Widows of Jerusalem, I too was once young enough to believe my life mattered. When I woke, the sun rose for me. I tucked lilies in my hair. Now I am eighty years a temple dweller. What a wonder of faith! they proclaim. Truth is, I cry in the dark. I beg priests for bread and pick insects from my hem. But today, an infant came to be blessed. He curled into the crook of my arm, and when his eyes wandered to mine, I remembered every hope stored in my childhood’s heart: gazelles and henna shrubs, doves perched in the crags. I touched his face— that skin we were meant to wear forever.
Inspired by Luke 2:36–38, this poem appears in Tania Runyan’s first full-length poetry collection, Simple Weight (Lexington, KY: FutureCycle, 2010). Used by permission.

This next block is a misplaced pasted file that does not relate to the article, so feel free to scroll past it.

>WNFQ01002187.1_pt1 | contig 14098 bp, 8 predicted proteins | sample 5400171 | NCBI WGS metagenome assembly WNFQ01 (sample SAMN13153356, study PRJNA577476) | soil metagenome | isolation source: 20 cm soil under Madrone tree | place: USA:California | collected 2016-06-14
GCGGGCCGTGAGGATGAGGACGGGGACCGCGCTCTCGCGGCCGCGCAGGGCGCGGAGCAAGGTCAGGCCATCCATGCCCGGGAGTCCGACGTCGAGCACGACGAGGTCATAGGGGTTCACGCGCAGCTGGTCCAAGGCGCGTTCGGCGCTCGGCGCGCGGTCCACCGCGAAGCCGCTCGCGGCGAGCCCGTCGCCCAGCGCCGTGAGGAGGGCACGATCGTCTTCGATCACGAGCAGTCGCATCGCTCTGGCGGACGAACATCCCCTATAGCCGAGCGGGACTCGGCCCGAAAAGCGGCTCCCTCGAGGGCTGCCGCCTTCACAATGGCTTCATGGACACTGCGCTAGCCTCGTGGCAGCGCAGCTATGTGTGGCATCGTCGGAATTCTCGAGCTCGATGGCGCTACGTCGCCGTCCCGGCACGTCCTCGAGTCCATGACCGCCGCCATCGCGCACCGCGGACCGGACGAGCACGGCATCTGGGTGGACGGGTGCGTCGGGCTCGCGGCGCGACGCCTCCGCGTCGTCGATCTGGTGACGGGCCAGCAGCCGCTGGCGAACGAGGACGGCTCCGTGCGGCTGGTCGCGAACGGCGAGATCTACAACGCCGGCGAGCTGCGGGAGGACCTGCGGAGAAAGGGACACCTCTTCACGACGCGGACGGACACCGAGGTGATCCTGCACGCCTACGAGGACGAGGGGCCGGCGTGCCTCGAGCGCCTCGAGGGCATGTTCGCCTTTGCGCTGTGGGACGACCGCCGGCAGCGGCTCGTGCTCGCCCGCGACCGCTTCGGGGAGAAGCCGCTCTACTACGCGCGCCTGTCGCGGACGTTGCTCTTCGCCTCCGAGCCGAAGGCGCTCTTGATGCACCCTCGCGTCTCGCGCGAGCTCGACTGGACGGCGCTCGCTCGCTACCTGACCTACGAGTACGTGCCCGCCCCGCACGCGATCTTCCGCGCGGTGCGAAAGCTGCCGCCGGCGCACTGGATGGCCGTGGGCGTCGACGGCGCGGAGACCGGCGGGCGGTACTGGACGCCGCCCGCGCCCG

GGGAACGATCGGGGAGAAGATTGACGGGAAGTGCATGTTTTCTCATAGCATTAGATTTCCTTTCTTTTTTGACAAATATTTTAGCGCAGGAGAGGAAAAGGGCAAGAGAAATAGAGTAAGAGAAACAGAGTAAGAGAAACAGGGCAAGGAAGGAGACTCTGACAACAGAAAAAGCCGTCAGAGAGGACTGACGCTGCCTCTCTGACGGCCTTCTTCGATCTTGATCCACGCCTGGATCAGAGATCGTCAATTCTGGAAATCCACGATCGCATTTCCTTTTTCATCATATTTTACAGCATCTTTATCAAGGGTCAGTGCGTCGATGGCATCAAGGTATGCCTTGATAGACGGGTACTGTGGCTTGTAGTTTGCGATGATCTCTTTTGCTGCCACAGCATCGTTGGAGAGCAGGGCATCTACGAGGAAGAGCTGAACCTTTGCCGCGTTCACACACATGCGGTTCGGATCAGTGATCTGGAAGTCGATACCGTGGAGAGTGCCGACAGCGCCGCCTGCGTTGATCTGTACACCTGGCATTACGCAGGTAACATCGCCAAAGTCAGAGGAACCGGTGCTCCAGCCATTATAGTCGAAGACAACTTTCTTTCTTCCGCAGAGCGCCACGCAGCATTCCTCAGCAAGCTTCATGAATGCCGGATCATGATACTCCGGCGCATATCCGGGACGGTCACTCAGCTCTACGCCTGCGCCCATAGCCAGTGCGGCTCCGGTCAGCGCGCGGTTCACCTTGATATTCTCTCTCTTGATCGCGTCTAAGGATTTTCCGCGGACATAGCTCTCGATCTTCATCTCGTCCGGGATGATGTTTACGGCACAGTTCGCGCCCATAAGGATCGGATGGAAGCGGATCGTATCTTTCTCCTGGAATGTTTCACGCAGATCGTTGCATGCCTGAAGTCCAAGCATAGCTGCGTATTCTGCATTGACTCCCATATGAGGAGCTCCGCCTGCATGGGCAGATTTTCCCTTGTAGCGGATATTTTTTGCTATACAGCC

Tania Runyan, MA/MFA, lives in Illinois, teaching sixth-grade language arts, speaking at writing workshops, and writing poetry, much of which grapples with scripture. She is the author of five poetry collections—What Will Soon Take Place, Second Sky, A Thousand Vessels, Simple Weight, and Delicious Air—and the popular instructional guides How to Read a Poem and How to Write a Poem. Her most recent book is Making Peace with Paradise: An Autobiography of a California Girl, about her west-coast upbringing.
3 thoughts on ““Anna the Prophetess” by Tania Runyan (poem)”
What a great poem to link with that extraordinary sculpture by Sam Jinks. Woman and Child proved a beautiful devotional focus for a church meeting last January. I can’t help feeling quite chuffed that with Sam Jinks and fellow Australian-born Ron Muek, Down Under has produced two remarkable hyper-realist sculptors of profound insight into the human condition and its spiritual interior. Thank you.
Capturing the moment for all of us looking for the redemption of Jerusalem and all creation.